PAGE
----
Chimpanzees' Bystander Reactions to Infanticide: An Evolutionary Precursor of Social Norms?

Bibliographic Collection: 
Publication Type: Journal Article
Authors: von Rohr, Claudia Rudolf; van Schaik, Carel P; Kissling, Alexandra; Burkart, Judith M
Year of Publication: 2015
Journal: Hum Nat
Volume: 26
Issue: 2
Pagination: 143-60
Date Published: 2015 Jun
Publication Language: eng
ISSN: 1936-4776

Social norms-generalized expectations about how others should behave in a given context-implicitly guide human social life. However, their existence becomes explicit when they are violated because norm violations provoke negative reactions, even from personally uninvolved bystanders. To explore the evolutionary origin of human social norms, we presented chimpanzees with videos depicting a putative norm violation: unfamiliar conspecifics engaging in infanticidal attacks on an infant chimpanzee. The chimpanzees looked far longer at infanticide scenes than at control videos showing nut cracking, hunting a colobus monkey, or displays and aggression among adult males. Furthermore, several alternative explanations for this looking pattern could be ruled out. However, infanticide scenes did not generally elicit higher arousal. We propose that chimpanzees as uninvolved bystanders may detect norm violations but may restrict emotional reactions to such situations to in-group contexts. We discuss the implications for the evolution of human morality.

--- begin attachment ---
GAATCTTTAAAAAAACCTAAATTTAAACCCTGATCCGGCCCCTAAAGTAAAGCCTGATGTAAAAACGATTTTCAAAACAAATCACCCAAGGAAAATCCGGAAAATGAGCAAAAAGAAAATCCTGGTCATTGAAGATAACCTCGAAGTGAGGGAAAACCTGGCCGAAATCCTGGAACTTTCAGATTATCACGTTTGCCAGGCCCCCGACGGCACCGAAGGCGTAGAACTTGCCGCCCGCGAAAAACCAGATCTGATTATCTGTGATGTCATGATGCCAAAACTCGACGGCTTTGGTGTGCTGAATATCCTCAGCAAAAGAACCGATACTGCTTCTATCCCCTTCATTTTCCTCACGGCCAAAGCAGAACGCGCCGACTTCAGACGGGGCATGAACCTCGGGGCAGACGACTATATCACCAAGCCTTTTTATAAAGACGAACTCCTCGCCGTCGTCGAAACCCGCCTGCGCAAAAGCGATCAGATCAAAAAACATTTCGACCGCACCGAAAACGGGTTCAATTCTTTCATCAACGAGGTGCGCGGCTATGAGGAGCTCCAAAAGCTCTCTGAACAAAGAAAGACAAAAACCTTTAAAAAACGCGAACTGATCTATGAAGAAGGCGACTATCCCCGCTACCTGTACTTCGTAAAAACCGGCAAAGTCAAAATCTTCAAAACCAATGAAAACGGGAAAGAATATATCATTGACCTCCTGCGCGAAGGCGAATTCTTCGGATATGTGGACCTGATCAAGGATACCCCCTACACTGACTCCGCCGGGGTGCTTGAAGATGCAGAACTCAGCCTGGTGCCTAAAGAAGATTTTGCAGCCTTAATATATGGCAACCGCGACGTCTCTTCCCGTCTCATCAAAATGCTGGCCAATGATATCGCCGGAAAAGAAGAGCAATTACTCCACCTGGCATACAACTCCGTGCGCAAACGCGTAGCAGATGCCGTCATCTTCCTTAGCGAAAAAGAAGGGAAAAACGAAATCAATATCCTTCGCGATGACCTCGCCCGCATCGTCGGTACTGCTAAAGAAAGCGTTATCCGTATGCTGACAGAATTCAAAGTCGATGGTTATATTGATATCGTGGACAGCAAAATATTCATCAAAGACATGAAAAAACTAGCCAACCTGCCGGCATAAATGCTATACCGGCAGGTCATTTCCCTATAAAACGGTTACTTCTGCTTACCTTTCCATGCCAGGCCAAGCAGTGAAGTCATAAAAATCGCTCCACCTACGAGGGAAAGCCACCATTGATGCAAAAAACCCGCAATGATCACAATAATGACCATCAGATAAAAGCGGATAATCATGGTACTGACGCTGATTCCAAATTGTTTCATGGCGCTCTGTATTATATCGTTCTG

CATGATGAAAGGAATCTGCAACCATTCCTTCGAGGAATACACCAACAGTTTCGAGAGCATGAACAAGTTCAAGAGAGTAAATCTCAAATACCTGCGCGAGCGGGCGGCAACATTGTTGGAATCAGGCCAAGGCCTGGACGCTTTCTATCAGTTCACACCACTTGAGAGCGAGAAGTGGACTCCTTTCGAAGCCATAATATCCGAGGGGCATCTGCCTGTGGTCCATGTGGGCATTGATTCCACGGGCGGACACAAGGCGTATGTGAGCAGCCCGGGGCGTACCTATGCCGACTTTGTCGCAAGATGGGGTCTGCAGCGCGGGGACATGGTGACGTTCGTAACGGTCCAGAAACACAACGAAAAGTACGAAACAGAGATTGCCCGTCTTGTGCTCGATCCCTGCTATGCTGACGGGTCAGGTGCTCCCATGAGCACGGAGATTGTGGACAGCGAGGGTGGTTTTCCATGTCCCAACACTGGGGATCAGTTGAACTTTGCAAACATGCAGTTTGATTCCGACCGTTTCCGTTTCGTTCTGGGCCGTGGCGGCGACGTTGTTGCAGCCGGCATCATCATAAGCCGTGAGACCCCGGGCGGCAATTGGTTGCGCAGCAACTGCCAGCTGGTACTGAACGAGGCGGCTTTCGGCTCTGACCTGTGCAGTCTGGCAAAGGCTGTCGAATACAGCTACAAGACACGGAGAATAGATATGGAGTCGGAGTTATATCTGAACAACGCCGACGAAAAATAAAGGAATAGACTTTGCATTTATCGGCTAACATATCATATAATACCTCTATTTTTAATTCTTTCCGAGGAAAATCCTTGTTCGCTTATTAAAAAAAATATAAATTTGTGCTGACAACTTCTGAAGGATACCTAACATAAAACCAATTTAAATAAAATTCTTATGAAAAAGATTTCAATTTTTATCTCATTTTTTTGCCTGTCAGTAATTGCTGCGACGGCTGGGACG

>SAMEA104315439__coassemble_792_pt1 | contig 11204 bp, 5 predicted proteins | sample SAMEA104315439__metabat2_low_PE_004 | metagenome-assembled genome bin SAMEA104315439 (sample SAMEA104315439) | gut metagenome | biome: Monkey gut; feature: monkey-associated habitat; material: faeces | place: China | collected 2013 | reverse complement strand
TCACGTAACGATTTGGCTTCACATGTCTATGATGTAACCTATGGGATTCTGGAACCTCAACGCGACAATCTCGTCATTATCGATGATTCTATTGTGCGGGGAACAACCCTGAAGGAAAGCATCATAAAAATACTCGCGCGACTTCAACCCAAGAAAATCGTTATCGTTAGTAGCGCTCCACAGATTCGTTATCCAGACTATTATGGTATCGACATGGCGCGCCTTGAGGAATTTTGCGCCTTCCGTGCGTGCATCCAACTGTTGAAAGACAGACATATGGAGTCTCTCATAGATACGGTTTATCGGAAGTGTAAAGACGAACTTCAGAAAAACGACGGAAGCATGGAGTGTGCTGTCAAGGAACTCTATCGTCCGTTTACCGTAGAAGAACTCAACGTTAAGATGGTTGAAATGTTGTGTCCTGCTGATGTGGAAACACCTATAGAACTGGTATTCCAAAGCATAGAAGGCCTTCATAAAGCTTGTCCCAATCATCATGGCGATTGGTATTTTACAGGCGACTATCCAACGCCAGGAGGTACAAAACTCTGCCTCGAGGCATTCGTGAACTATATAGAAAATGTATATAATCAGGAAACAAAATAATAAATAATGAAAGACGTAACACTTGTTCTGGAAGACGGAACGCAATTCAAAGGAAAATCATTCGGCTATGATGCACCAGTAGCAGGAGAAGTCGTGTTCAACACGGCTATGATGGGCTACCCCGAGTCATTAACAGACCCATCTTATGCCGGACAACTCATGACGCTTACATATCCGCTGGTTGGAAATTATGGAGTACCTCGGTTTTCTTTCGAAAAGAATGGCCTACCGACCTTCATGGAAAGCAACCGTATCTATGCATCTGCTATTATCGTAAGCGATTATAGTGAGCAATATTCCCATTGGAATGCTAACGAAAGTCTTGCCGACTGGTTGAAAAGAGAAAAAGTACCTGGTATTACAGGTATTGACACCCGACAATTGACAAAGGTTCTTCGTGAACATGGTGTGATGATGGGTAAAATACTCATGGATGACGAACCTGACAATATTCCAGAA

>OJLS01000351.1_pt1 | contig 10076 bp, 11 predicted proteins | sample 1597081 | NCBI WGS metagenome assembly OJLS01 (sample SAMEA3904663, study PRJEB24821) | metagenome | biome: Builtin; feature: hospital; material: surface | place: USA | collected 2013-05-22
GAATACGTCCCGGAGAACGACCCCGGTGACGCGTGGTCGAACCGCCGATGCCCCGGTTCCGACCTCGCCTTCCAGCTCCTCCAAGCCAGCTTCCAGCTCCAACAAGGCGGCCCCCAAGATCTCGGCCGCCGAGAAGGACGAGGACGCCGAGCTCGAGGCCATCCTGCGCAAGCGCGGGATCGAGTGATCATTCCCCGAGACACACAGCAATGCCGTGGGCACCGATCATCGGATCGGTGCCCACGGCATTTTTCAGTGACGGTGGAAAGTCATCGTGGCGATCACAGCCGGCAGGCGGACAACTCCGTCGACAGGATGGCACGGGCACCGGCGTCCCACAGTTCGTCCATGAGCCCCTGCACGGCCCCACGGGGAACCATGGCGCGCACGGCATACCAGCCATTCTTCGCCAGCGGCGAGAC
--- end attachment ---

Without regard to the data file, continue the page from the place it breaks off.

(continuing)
DOI: 10.1007/s12110-015-9228-5
Alternate Journal: Hum Nat
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